A win is a win is a win, right? One of the central tenants of Delusional Optimism is that wins are precious and therefore, all wins should be celebrated. We do not believe in moral victories, thus we do not believe in moral defeats.
But this was pretty close.
To defend the game, winning on the road, and in Jordan-Hare particularly, is no easy task. Again, this team showed its resiliency by rallying from a large deficit. There is an attitude of never say die which is easy to admire. But how about they apply that attitude to the first half so there’s no deficit to rally from? Just a thought.
438. Auburn’s yardage total. LSU only managed 270 yards of offense which is… well, it’s terrible. There’s no avoiding that. Now, the large yardage gap has lead to the general analytic opinion that LSU was fortunate to get a win, but let’s step back for a second. Auburn outgained LSU 283-149 in the first half, and the team’s fought to a basic yardage standstill in the second, 155-121. Auburn built a huge early advantage in yards, and well…
3. Auburn’s halftime margin of lead. Simply put, you can’t nearly double up a team in yards and hold a mere three-point lead. We go to Poseur’s Law: if a team dominates the run of play but does not turn its advantage into points, the advantage dissipates. So Auburn may have had a near 2-to-1 yardage advantage in the first half, but what mattered was the score: 17-14. You don’t carry yards over.
5. LSU second half passing yards. I don’t even know what to say about that. Sure, Jayden Daniels went down with an injury, but… five yards?! That is cover your eyes awful.
6-15. Auburn third down conversions. That looks decent, at the very least, but its another misleading stat. Auburn went 4 of 6 in the first quarter on third downs, meaning they went 2 of 9 for the rest of the game. LSU’s defense stiffened up and kept forcing punts. Well, actually, that’s not true, because….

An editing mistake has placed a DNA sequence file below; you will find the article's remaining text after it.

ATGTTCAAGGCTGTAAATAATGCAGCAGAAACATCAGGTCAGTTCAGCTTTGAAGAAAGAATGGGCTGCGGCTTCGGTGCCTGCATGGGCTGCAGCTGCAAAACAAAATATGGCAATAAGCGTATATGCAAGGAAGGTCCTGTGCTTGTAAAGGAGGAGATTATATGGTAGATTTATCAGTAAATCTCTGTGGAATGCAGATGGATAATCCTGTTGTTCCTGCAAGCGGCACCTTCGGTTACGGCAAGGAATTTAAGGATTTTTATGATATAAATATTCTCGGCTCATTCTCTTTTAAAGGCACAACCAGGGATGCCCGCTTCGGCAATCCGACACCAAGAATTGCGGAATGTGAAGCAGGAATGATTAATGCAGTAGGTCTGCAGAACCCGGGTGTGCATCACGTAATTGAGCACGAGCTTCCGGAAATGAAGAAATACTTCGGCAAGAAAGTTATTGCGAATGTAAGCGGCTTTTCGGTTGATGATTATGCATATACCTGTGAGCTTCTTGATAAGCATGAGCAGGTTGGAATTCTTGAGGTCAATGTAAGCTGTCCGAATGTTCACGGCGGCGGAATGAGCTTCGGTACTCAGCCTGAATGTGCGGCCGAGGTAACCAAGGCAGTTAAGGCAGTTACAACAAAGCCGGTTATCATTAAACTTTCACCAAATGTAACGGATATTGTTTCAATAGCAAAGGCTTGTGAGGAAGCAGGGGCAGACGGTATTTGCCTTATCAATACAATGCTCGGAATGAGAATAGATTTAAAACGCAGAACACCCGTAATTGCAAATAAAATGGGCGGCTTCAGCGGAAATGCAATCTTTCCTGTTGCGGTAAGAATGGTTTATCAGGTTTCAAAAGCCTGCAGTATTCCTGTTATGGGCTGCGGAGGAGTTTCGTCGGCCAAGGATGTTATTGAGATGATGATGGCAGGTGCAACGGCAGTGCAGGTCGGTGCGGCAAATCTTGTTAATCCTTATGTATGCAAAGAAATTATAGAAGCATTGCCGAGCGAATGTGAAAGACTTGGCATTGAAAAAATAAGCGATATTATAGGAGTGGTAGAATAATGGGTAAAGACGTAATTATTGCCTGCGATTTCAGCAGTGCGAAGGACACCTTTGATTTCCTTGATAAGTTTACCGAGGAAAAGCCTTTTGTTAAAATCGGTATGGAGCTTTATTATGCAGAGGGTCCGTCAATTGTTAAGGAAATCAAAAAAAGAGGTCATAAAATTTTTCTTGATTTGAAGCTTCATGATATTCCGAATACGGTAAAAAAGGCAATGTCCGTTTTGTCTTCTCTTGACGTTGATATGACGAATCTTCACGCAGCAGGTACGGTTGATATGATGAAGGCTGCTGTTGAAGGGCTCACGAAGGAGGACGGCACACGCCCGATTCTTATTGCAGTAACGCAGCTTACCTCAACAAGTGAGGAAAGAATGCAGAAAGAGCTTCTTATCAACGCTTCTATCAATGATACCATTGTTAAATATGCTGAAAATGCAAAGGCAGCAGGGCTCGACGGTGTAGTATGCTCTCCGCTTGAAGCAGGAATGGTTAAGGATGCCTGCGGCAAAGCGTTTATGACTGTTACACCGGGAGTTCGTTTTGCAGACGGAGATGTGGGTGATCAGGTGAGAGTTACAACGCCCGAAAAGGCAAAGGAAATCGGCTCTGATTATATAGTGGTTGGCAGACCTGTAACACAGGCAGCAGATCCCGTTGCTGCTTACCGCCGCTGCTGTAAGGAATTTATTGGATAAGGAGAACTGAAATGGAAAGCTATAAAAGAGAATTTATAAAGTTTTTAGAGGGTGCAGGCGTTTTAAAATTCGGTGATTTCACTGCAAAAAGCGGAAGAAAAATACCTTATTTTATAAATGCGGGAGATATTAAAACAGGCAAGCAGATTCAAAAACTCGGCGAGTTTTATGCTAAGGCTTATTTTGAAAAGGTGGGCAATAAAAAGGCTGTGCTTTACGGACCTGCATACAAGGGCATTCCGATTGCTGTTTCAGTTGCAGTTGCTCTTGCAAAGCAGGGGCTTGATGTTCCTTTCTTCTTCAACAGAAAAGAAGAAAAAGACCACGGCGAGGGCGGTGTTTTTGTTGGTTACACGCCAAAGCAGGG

4. Auburn turnovers. And that doesn’t even count the muffed punt. Auburn shot itself in the foot with some truly terrible turnovers, most notably an ill-advised Koy Moore pass from the ten yard which fooled precisely no one. LSU scored on a scoop and score and took advantage of good field position on the failed fourth down for another TD drive. 14 points on turnovers, and then the game-sealing interception. The Tiger defense came up huge. Give them all the game balls.
18. Total penalties. Both teams were an utter mess. LSU committed 10 penalties for 94 yards and Auburn had 8 for 80. It completed disrupted the flow of the game, and made it look like what it was, two bad teams engaged in a rock fight.
81. John Emery yards from scrimmage. Emery finished third on the team in rushing yards with 42, though his 20 yard TD run was the run of the night. He also added a 39-yard reception which set up the critical touchdown before the half. All told, he had more yards from scrimmage than Jayden Daniels had passing (80). Now, Daniels missed the fourth quarter with injury but still… that should never happen. Emery had a huge game and while he didn’t amass big numbers, the yards he earned were big at the time.
28. LSU 4th quarter yards. LSU has been great all season in the fourth quarter. And after gaining over 100 yards in the third plus scoring the go-ahead touchdown, this was the chance to put the game away. Again, I realize the quarterback got hurt, but it seems LSU has to play close games. They lacked that knockout blow, despite multiple chances to deliver one. If Greg Brooks does not make a big time play, that’s what we are talking about today.
1. Turnovers attributed to Koy Moore. Officially, its just one. But Brooks took the ball out of his hands on Auburn’s final offensive play, so we all know its two. Box scores lie. And so do players who run their mouths before the big game. If you talk the talk, you better back it up. Moore did not.